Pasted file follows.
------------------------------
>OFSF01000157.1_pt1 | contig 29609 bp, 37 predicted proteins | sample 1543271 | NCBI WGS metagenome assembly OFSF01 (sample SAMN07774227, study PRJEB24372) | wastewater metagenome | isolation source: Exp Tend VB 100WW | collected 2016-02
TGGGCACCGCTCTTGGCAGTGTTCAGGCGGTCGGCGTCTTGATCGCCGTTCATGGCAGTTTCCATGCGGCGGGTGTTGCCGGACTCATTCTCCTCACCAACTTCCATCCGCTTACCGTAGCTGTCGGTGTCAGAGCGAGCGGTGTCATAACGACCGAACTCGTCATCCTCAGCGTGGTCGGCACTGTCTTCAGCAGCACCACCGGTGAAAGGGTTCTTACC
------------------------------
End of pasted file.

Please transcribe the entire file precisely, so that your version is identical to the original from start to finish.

>OFSF01000157.1_pt1 | contig 29609 bp, 37 predicted proteins | sample 1543271 | NCBI WGS metagenome assembly OFSF01 (sample SAMN07774227, study PRJEB24372) | wastewater metagenome | isolation source: Exp Tend VB 100WW | collected 2016-02
TGGGCACCGCTCTTGGCAGTGTTCAGGCGGTCGGCGTCTTGATCGCCGTTCATGGCAGTTTCCATGCGGCGGGTGTTGCCGGACTCATTCTCCTCACCAACTTCCATCCGCTTACCGTAGCTGTCGGTGTCAGAGCGAGCGGTGTCATAACGACCGAACTCGTCATCCTCAGCGTGGTCGGCACTGTCTTCAGCAGCACCACCGGTGAAAGGGTTCTTACC